This isn’t just the start of a new year; this is the beginning of a new decade. With that, amazing new opportunities will present themselves for you and your organization.
There are many certainties we already know in this new decade. For example, 2020 is an election year in the U.S., so most companies will “wait and see” in terms of innovation due to the political uncertainties that come along with an election.
This strategy of playing it safe couldn’t be any more wrong; you should not “wait and see” what 2020 has to offer because technology-driven exponential change and digital disruption will not stop! Instead, take advantage of others’ “wait and see” strategy by identifying the indisputable Hard Trends that will occur regardless of the election outcome and anticipate whatever change is headed your way to transform it into great opportunity.
Digital disruption will increase at an exponential rate, and Anticipatory Leaders know that this is a Hard Trend, or future certainty. Additionally, they know that contextually aware devices built around the Internet of Everything (IoE) will continue to grow as well. This is why these anticipatory individuals do not “wait and see” for election results; they know disruptions have no political agenda and care not for the election results.
The first way to better become a positive disruptor is to go opposite. When everyone goes one way, Anticipatory Leaders go the other and take the road less traveled.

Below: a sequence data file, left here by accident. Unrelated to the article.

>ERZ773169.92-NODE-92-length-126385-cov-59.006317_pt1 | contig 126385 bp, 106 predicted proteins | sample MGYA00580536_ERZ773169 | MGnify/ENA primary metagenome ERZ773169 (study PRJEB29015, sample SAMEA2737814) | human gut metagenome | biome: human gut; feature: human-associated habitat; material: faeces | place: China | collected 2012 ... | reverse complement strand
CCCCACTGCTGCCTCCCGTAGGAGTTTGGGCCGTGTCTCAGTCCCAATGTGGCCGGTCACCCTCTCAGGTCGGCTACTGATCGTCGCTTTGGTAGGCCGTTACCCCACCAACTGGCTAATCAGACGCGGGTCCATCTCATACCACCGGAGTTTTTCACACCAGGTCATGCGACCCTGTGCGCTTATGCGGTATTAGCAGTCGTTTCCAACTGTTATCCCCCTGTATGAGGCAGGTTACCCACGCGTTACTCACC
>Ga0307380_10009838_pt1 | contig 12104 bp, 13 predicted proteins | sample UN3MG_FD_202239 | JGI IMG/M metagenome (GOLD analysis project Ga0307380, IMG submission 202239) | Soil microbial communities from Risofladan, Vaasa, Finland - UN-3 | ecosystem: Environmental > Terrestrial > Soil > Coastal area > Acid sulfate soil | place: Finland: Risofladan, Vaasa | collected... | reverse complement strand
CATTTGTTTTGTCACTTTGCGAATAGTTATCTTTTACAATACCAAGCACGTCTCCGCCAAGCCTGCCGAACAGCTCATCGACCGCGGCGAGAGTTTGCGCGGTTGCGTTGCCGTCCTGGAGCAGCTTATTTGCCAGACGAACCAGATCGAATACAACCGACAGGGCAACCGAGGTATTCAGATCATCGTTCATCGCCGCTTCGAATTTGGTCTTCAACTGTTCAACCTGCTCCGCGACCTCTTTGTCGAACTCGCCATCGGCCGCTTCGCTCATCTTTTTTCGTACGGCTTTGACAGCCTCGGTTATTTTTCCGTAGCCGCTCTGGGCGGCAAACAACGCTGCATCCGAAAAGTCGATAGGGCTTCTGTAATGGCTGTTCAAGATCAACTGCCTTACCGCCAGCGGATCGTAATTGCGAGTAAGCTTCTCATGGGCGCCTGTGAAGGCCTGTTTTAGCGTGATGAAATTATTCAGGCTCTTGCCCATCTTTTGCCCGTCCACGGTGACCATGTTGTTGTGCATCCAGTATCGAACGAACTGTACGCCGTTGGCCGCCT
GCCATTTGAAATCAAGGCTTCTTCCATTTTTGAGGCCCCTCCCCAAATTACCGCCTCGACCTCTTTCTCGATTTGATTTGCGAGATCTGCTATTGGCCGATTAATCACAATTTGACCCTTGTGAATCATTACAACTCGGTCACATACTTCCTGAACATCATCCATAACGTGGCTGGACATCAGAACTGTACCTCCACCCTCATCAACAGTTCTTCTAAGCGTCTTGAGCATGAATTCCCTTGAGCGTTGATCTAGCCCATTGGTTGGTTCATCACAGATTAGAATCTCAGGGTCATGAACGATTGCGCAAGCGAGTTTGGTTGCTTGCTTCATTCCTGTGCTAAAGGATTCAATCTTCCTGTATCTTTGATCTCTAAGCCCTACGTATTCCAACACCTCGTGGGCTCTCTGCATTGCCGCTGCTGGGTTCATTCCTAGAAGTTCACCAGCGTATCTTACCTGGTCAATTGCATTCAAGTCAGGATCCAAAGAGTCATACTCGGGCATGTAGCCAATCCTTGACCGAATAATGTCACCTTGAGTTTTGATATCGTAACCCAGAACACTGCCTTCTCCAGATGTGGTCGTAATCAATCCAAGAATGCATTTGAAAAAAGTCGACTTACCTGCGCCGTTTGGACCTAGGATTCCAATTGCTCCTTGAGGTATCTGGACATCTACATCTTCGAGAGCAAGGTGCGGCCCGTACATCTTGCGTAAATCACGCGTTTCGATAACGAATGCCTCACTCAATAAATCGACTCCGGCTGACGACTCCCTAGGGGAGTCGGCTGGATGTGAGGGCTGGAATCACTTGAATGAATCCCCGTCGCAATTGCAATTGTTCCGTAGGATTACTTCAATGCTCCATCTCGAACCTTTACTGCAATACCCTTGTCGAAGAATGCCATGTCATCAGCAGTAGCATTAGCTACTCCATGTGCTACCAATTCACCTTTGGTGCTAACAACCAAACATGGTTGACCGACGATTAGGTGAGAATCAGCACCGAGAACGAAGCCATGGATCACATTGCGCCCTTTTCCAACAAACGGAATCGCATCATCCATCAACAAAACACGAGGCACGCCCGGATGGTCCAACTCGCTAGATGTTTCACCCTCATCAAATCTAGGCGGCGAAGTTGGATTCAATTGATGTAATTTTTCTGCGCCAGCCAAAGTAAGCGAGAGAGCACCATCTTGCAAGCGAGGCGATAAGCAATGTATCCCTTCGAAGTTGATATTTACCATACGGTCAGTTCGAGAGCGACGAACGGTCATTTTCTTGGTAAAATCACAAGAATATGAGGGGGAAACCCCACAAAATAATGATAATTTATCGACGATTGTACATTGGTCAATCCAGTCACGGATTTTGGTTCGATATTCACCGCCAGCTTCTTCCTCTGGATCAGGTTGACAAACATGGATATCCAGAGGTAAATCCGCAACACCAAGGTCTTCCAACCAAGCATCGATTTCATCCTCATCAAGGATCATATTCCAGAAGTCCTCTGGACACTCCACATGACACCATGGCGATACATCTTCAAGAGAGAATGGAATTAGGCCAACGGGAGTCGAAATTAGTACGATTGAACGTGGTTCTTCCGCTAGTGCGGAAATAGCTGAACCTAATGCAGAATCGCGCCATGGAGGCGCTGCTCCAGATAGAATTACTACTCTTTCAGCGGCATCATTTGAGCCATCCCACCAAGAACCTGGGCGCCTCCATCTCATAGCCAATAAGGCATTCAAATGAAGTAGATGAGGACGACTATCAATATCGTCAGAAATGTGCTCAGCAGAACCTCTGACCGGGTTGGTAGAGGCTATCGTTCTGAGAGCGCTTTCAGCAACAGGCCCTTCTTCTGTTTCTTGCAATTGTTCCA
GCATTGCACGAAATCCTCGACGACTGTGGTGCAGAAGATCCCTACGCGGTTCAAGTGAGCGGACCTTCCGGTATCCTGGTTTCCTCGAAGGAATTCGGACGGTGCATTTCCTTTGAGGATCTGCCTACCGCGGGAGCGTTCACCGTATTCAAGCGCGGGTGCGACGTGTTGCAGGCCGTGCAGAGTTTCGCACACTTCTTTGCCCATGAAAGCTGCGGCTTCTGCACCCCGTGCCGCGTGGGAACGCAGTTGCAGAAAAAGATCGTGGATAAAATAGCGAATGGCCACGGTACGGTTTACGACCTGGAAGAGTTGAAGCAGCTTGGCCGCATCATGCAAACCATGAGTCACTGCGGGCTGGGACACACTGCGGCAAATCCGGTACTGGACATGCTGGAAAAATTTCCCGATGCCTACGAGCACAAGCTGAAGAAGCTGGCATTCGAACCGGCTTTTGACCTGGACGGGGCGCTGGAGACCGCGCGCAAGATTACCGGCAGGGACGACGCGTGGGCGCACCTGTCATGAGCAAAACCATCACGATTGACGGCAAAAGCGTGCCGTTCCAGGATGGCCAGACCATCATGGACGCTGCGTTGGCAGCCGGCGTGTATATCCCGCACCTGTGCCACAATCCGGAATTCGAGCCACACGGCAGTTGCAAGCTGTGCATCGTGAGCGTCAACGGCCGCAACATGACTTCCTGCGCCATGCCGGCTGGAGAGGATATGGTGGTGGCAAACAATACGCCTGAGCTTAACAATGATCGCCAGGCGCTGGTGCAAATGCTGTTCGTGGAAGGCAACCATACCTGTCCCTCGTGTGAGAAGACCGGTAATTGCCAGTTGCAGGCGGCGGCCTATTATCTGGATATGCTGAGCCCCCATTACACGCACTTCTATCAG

In the case of the election, after everyone first goes the way of “waiting and seeing,” they will need to react quickly after the results. That is far more uncertain in the long run, especially when we have future certainties in our hands.
Anticipatory Leaders know that this year is much easier to grab competitive advantage while most are waiting until November to react, so they go opposite and, more importantly, double down on redefining and reinventing their products, services, and customer experiences before someone else does.
Another big reason so many organizations and individuals alike “wait and see” is due to lack of focus. I’m sure you can attest to the fact that we all get bombarded with distracting political TV ads throughout the year. These ads leave us divided and ultimately distracted from our strategic focus, in turn hurting our ability to communicate and collaborate with colleagues and allies.
I challenge you and your organization to disallow yourself from getting sucked into political attack ads emotionally if you wish to reap the rewards of taking positive action in this 2020 election year. In addition, do not just increase your focus, but increase your focus on being positive disruptors by improving something that needs improvement. Oftentimes during an election year, everyone is divided more than usual, so positive disruption can reunite many and help humankind move forward.
Another crucial concept for those “waiting and seeing” during an election year to consider the cost of the “no.” Saying “no” to the time and money needed for innovations has always been easier than saying “yes” because in the past, it cost nothing to turn good ideas down or to say “no” to expensive innovation.